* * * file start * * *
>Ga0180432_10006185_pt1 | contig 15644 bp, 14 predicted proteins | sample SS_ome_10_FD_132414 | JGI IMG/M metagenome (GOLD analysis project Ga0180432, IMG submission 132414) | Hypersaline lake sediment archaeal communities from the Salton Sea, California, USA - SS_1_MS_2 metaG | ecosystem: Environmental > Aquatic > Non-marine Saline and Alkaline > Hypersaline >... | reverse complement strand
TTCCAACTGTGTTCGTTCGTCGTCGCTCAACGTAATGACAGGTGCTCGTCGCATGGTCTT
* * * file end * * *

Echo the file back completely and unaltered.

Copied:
>Ga0180432_10006185_pt1 | contig 15644 bp, 14 predicted proteins | sample SS_ome_10_FD_132414 | JGI IMG/M metagenome (GOLD analysis project Ga0180432, IMG submission 132414) | Hypersaline lake sediment archaeal communities from the Salton Sea, California, USA - SS_1_MS_2 metaG | ecosystem: Environmental > Aquatic > Non-marine Saline and Alkaline > Hypersaline >... | reverse complement strand
TTCCAACTGTGTTCGTTCGTCGTCGCTCAACGTAATGACAGGTGCTCGTCGCATGGTCTT